The threat of decreasing cloud platform costs could make life difficult for those resellers that have not yet established their value proposition if they are left competing on price for hosted services infrastructure.
Last year saw some of the big players in the public cloud space, Google and Amazon Web Services, cut prices in a bid to shore up market share and there is an expectation that capacity charges will continue to be eroded.
If a reseller is selling customers access to computing capacity and some straight forward applications that could be replicated by competitors then the year ahead looks like being an increasingly tough one with margins cut even tighter.
"The cost of core services like mail and cloud storage will continue to be drive down as the mega players fight to secure market share. This will increase pressure on resellers to increase their value-add or go bust," warned Mark Davies, business development director at Cobweb Solutions.
His view was that the pressure should have a positive impact in terms of making it more attractive for customers to move away from on-premise solutions and start talking to resellers about further steps they could take into a hosted environment.
Ian Finlay, COO at Abiquo, said that there had been a lag with some firms moving business critical workloads to the cloud and although those conditions would not change in the short term there could be an impact from lower prices.
"As a result, we can expect to see the emergence of a hidden glut of infrastructure in the cloud which, in turn, will drive down prices. Managed service providers will also need to work harder to differentiate their cloud offerings, but stand to gain from the impersonality of the public cloud," he said.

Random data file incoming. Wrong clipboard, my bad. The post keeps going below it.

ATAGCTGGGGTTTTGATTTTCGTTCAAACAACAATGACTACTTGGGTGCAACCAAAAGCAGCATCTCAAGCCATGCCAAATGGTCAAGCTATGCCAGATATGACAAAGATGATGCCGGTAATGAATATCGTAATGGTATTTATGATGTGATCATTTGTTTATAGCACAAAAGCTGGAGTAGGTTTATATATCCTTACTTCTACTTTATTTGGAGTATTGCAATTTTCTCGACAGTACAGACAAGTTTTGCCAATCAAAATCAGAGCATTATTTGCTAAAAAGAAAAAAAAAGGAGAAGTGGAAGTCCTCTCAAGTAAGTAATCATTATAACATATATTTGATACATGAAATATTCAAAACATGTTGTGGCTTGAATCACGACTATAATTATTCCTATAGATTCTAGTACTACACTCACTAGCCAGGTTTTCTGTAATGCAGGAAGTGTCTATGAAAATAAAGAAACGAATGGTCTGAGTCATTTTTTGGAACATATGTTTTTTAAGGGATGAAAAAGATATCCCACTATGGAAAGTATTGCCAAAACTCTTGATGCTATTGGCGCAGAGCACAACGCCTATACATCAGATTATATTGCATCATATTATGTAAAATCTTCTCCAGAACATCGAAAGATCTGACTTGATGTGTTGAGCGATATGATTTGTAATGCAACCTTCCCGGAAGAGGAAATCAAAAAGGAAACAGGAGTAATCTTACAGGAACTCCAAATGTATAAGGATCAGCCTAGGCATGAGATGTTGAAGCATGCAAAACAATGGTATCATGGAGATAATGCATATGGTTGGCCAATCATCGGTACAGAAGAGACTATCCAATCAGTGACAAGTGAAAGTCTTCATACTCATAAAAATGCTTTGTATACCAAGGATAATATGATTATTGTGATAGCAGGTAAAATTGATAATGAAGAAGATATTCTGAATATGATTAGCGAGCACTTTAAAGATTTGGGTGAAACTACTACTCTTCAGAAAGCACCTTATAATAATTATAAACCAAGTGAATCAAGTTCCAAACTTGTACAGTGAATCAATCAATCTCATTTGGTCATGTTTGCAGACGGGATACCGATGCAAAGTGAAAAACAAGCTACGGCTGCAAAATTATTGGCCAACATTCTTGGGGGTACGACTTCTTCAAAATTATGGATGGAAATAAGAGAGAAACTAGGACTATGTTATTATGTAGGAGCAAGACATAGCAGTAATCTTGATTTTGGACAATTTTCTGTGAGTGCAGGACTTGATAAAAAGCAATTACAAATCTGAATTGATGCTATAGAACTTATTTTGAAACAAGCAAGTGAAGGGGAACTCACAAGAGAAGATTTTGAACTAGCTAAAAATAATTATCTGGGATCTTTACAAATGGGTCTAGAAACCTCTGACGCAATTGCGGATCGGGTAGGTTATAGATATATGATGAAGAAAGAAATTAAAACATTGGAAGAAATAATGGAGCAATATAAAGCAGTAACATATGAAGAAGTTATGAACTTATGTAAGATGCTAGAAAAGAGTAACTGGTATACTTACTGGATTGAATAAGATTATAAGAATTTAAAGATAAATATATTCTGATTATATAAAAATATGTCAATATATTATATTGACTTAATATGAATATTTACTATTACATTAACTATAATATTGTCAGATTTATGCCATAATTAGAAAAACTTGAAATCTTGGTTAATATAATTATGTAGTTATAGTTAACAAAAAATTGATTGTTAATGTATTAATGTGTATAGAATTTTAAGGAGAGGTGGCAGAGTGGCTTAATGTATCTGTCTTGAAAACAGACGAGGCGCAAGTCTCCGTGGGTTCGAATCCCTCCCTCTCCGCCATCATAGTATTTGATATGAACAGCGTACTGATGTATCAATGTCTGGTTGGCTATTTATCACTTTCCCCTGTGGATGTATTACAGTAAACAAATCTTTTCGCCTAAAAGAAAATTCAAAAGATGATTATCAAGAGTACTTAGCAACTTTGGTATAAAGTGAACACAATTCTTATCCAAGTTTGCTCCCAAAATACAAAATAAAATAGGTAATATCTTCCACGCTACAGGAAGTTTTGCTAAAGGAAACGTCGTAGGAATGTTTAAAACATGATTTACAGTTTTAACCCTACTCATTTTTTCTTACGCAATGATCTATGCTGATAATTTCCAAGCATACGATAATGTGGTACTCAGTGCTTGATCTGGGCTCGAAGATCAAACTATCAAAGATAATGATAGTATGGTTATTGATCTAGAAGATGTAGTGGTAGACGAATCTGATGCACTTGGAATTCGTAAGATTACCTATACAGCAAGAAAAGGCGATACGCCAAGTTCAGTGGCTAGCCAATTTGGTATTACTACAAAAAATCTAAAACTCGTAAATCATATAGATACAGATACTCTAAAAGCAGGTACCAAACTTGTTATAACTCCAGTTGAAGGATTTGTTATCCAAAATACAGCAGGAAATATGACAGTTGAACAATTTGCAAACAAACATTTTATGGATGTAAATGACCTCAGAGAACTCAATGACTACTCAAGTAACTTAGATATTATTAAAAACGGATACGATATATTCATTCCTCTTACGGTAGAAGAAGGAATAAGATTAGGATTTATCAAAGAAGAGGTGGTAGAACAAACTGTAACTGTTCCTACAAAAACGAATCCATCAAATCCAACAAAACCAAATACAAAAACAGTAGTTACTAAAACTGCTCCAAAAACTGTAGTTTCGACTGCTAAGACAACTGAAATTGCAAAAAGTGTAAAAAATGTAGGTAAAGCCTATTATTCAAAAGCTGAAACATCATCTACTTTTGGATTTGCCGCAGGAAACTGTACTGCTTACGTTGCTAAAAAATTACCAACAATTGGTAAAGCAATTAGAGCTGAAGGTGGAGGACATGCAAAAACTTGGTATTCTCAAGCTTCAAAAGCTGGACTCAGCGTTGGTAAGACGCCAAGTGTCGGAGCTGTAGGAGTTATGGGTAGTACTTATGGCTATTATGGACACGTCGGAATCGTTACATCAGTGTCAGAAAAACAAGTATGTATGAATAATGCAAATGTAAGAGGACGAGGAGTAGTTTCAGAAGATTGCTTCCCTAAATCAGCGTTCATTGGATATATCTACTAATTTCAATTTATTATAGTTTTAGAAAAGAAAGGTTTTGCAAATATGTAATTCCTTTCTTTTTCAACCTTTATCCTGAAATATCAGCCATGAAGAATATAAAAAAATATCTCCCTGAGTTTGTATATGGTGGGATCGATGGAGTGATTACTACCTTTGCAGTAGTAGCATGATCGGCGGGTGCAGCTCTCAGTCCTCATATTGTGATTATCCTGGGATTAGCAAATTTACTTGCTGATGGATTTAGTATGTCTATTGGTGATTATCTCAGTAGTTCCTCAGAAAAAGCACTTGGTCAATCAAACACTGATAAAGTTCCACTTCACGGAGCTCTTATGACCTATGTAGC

But he also added his voice to Davies, expecting the changing market conditions would be "the much needed catalyst for the bulk migration of mission critical on premise workloads to the cloud".
For resellers there is not only the challenge of dealing with platform price erosion but also a constant pressure to deliver a robust service to customers that will meet high expectations.
"As businesses of all size continue to migrate infrastructures to virtualised platforms, the demand for service provider accountability will reach its peak. Now that Cloud migration is no longer an 'if’ but a ‘how’, organisations will be looking beyond the cheapest solutions that are popular on the marketplace and calling for a new level of standards from Cloud providers," said Steven Harrison, lead technologist at Exponential-e.
"Service Level Agreements will be examined far more closely and there will be increasing pressure for regulation of the Cloud. This demand for accountability will only continue to intensify as more and more businesses consider migrating critical business applications to the Cloud," he added.
For more coverage of what the cloud market has in store for the channel read the forthcoming March MicroScope ezine.